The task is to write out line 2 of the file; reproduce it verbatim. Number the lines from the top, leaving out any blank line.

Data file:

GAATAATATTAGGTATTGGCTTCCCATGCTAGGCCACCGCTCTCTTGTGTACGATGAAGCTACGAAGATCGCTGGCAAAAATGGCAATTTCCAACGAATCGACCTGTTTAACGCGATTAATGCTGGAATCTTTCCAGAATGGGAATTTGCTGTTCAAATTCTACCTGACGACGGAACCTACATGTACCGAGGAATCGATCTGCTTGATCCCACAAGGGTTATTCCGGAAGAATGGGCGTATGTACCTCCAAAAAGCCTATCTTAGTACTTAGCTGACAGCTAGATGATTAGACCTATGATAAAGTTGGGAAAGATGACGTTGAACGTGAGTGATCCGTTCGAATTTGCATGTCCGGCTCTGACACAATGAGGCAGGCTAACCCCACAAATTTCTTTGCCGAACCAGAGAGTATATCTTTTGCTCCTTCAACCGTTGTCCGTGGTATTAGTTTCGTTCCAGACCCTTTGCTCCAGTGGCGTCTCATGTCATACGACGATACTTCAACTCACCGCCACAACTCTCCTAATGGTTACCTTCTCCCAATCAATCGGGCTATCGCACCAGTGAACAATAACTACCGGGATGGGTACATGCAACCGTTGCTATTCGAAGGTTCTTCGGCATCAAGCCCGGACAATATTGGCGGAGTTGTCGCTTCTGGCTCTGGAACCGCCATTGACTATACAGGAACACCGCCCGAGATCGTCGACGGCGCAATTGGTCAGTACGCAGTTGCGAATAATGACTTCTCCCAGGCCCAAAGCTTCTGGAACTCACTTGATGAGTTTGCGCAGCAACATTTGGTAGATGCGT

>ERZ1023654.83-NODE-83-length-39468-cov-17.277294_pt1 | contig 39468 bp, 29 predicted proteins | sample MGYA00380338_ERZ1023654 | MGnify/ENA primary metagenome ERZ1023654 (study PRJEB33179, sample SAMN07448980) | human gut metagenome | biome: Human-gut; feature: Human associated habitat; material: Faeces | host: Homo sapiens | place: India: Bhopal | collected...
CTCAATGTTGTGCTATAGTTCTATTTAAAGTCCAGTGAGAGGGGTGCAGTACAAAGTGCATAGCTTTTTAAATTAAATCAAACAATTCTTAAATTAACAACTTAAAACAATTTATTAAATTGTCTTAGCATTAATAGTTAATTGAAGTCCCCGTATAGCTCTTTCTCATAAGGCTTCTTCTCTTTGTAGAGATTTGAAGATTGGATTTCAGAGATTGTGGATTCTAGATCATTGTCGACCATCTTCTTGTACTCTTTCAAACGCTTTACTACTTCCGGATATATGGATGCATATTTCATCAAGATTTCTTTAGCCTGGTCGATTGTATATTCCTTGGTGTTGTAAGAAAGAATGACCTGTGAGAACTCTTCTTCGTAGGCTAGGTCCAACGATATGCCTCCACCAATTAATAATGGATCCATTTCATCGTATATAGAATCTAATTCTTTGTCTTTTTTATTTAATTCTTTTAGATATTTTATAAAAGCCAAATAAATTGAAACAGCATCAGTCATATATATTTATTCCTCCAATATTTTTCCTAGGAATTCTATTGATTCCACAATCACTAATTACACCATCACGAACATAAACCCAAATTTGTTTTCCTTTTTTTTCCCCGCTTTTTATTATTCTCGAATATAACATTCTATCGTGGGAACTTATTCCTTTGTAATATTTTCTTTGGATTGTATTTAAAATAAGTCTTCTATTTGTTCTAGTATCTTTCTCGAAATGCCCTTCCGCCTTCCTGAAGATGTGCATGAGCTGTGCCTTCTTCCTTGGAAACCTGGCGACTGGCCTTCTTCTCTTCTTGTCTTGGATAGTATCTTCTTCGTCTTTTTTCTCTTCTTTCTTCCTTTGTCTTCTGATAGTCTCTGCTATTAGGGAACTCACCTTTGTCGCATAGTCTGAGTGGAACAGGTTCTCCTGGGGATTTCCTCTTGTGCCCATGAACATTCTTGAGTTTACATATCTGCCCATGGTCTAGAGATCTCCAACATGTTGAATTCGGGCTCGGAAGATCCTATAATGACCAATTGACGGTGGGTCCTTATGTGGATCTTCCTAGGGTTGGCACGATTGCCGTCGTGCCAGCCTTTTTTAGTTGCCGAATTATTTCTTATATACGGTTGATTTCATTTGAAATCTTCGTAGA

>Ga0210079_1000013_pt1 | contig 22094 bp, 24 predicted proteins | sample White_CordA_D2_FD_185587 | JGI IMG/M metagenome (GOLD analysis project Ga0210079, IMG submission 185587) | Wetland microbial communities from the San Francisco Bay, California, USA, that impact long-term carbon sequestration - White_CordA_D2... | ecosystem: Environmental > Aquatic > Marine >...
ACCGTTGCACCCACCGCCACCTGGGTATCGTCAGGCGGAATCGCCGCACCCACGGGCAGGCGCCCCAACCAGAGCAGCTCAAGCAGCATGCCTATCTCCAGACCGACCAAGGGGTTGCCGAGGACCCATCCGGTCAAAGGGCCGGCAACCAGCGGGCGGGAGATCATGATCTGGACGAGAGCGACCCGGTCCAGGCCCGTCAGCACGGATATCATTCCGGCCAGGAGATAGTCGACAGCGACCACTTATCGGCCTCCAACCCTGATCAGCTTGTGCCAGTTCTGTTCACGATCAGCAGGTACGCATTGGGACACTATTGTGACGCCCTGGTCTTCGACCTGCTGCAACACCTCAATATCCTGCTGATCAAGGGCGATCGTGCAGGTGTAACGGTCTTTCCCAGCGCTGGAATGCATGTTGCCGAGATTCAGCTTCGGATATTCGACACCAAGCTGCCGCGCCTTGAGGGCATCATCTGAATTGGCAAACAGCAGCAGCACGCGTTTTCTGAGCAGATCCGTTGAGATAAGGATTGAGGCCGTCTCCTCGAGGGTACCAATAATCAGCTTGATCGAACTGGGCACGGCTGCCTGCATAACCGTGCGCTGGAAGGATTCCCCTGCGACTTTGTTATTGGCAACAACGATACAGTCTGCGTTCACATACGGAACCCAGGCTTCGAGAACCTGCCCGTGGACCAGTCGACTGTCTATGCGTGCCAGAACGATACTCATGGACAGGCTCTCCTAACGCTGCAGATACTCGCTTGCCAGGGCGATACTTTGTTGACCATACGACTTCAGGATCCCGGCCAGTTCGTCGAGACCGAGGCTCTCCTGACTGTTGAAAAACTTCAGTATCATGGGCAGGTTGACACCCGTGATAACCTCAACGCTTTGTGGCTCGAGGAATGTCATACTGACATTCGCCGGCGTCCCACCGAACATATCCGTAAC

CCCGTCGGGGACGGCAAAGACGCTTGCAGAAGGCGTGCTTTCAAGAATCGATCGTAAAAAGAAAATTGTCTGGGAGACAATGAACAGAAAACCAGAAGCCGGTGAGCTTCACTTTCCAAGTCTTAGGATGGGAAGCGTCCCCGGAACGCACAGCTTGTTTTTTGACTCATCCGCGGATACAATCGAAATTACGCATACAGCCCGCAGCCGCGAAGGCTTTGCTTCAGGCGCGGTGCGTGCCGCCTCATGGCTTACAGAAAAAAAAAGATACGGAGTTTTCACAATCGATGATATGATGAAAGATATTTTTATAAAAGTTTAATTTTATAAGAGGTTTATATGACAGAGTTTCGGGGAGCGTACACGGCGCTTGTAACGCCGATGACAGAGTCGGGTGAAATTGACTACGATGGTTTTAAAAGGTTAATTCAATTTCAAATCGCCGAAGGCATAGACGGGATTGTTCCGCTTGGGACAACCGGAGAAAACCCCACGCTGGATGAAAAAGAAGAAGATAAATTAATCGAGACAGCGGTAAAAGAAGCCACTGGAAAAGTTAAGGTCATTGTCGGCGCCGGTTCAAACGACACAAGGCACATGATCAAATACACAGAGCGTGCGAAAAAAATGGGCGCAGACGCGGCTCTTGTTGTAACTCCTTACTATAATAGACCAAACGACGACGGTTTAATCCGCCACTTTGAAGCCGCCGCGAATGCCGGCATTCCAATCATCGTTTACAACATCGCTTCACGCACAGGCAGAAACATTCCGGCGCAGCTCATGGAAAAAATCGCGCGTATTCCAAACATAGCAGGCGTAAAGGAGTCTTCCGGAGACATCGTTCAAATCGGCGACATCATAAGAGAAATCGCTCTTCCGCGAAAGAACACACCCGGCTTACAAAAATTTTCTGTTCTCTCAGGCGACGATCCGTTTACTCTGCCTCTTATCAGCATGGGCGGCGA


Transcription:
>ERZ1023654.83-NODE-83-length-39468-cov-17.277294_pt1 | contig 39468 bp, 29 predicted proteins | sample MGYA00380338_ERZ1023654 | MGnify/ENA primary metagenome ERZ1023654 (study PRJEB33179, sample SAMN07448980) | human gut metagenome | biome: Human-gut; feature: Human associated habitat; material: Faeces | host: Homo sapiens | place: India: Bhopal | collected...